Remember ‘that kid’ at school who was perfect. Not for them the covering of school books with old discarded wallpaper as daddy’s PA would laminate them, thus helping to ensure that consistent academic success was achieved without the need for genuine contemplation.
Not for ‘that kid’ coming off a muddy soccer field on a winters morning, legs purple with cold, snot pouring mouth bound, caked in three quarters of the field, with a sending off, an own goal and parental disappointment as the main reminders of the match. Oh no, ‘that kid’ usually came off the pitch shoulder high as supporters and team-mates celebrated his hat-trick that ensured a win that masked your ignominy.
As for mud? Simply not ‘that kids’ problem. His return to the dressing room rarely warranted a shower, although he had one, complete with raspberry shower gel, because he was so damned perfect!
As much as public adoration seemingly engulfed ‘that kid’ very deep down he was loved and loathed in equal volumes. The sheer imperfection of his perfect persona was sickening to many, as even beyond the obvious jealousy he aroused, there really was no actual substance to ‘that kids’ personality other than being a total caricature of all things that were good about himself. In short an occasional display of a little bit of ‘badness’ would have made him a more rounded and affable person.
The Orange Peels, or more specifically the version of them represented on this album, reminds me of ‘that kid’. Everything is just that little bit too perfect with the brilliant twanging guitars seen in a track like Back in San Francisco (see below) preventing the line from jangle-pop to twee ever being crossed and the radiating 4 x 4 template for jangle-pop perfection being strictly adhered to at all times as we get typical sing-a-long ‘ba ba ba chorus’ lavishly drenched in sunny Byrds/Beach Boys melodies.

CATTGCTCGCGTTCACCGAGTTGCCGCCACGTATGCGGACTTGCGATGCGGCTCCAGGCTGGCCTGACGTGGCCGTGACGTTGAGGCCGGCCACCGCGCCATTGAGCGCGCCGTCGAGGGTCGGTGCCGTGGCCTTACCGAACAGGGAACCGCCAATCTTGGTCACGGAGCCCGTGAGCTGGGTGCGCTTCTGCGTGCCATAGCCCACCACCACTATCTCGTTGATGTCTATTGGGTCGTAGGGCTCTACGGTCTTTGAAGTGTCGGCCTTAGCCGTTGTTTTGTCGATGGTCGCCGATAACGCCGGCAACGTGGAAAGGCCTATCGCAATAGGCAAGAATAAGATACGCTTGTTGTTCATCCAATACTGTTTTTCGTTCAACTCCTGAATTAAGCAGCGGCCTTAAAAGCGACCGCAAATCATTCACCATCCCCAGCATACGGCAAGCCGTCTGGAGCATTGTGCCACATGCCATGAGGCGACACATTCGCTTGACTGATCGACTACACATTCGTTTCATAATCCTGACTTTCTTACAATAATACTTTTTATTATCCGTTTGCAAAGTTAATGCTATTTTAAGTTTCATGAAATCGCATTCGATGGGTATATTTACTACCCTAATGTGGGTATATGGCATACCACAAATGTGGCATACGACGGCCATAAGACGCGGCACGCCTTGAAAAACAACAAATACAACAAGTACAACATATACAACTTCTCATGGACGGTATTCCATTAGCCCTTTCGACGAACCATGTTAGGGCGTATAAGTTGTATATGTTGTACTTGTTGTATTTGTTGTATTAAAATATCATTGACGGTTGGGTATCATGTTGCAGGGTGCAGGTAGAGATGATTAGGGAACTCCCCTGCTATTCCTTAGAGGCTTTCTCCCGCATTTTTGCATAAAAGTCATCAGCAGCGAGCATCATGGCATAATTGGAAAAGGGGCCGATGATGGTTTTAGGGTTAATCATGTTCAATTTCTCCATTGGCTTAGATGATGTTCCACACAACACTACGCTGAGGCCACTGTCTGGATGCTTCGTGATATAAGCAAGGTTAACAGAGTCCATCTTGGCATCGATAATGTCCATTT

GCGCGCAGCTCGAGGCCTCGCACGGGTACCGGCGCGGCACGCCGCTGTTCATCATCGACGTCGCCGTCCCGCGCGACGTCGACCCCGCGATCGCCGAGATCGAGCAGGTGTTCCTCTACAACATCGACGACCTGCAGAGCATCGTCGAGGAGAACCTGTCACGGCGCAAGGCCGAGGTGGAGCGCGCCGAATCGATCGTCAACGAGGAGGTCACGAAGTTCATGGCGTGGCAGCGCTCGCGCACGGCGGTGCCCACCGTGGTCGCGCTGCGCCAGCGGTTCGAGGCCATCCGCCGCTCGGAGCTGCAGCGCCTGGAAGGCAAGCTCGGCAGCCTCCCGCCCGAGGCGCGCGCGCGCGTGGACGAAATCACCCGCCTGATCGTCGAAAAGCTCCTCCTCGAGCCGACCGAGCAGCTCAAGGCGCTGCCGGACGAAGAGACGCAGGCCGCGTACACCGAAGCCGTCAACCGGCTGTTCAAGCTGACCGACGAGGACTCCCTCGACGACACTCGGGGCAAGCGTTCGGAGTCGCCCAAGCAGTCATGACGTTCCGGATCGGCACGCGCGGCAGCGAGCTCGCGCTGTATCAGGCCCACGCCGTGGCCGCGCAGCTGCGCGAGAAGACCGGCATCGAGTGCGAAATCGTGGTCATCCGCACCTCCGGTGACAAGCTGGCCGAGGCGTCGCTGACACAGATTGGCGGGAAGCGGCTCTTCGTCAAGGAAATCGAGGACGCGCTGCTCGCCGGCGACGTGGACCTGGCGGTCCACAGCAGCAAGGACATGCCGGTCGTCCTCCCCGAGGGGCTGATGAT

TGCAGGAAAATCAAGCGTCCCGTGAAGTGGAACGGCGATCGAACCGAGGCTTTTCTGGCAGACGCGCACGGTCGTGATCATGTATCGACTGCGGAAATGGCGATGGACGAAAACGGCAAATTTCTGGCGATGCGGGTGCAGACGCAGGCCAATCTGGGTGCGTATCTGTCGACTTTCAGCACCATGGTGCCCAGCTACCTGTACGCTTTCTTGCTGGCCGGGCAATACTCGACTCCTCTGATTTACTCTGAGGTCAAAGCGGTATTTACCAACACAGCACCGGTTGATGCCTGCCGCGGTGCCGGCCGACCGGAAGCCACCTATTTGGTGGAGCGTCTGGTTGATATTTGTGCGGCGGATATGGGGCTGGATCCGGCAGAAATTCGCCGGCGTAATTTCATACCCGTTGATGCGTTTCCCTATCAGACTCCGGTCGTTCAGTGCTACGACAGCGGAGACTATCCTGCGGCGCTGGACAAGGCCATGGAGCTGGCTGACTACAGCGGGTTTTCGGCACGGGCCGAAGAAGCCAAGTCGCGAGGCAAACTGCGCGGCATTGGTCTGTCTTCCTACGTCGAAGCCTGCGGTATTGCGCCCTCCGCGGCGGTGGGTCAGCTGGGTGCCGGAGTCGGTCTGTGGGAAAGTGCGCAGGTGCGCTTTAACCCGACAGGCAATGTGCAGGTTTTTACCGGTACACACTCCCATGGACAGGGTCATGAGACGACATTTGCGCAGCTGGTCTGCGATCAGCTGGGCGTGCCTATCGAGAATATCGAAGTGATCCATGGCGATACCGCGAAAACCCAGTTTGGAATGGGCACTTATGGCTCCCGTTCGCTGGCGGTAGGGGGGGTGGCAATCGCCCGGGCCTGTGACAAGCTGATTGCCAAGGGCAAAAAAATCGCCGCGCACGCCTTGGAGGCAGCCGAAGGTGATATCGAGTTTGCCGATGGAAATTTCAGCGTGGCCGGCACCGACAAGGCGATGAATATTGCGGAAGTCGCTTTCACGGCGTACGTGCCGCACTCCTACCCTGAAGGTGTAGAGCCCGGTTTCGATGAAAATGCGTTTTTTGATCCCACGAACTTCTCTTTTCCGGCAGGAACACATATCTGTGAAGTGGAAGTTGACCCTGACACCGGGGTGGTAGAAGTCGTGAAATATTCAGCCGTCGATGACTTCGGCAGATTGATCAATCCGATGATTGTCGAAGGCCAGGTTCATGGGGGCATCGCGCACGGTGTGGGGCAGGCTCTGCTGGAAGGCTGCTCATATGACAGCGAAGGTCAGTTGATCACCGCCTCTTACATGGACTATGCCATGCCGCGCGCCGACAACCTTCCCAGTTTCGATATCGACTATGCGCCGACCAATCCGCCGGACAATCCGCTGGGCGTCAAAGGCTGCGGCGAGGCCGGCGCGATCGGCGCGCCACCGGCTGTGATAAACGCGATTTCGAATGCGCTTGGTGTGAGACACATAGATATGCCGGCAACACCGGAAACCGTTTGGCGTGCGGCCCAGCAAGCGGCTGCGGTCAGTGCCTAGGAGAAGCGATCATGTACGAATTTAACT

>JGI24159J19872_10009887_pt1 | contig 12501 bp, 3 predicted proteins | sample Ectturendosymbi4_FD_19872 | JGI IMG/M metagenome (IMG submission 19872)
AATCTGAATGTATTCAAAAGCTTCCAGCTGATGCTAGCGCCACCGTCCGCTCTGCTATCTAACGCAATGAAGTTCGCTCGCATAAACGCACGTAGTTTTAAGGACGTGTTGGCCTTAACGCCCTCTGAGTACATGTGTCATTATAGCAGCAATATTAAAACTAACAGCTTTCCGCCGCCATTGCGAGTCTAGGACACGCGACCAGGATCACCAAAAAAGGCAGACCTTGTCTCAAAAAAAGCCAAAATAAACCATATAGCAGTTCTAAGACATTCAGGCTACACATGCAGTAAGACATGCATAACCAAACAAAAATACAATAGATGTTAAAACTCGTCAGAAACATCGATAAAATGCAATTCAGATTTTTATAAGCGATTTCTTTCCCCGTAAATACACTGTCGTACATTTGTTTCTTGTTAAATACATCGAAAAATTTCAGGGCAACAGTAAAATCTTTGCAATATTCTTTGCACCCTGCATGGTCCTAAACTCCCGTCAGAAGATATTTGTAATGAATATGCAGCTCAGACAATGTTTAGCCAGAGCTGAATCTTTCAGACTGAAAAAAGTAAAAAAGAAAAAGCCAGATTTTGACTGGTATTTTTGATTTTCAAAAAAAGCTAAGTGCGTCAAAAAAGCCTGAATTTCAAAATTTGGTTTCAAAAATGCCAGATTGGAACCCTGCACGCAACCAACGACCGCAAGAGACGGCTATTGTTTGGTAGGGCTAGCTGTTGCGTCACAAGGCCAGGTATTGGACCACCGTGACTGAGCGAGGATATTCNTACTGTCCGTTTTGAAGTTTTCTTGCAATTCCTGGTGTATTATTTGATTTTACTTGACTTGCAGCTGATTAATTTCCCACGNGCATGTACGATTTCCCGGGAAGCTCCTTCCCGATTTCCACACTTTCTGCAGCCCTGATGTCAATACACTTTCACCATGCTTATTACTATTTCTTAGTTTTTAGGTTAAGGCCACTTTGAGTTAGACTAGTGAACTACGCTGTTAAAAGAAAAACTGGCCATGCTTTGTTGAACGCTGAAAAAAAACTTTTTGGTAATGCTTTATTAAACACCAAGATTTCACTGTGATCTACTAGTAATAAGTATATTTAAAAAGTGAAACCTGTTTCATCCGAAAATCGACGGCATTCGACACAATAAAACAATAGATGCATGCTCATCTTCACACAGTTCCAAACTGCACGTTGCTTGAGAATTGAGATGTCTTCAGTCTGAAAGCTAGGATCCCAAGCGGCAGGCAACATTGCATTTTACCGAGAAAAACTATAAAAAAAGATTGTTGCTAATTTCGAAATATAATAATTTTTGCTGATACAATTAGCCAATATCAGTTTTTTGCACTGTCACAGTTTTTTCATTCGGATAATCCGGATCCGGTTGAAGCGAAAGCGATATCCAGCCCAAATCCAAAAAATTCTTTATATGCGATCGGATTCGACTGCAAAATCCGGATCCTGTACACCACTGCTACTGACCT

Its all very intensely beautiful and if a musical ‘that kid’ was to create a jangle-pop coaching manual (which, lets face it, is the sort of thing a ‘that kid’ might deem necessary) this is the album that would be most frequently referred to in its compilation. However like every manual, of every training course that has ever been attended in the history of man-kind it is instantly forgotten once you leave the training room as there is nothing that really makes it ‘pop’ in your mind.
Occasionally The Orange Peels flirt with casting aside their quest for perfection and display just a little bit of grit from their souls. It is in tracks such as Pattern on the Wall (see below) and Mystery Lawn that the band truly excel replacing the typical template driven sunshine allegory by lyrically addressing a friends heroin addiction and a harrowing account of bullying respectively. Both these tracks have an Belle and Sebastian atmosphere (not sound) to them as they couch nasty prose within a beautiful sound.
To my mind this is the least impressive album in a back catalogue that became increasing significant from a jangle-pop perspective in the bands later years.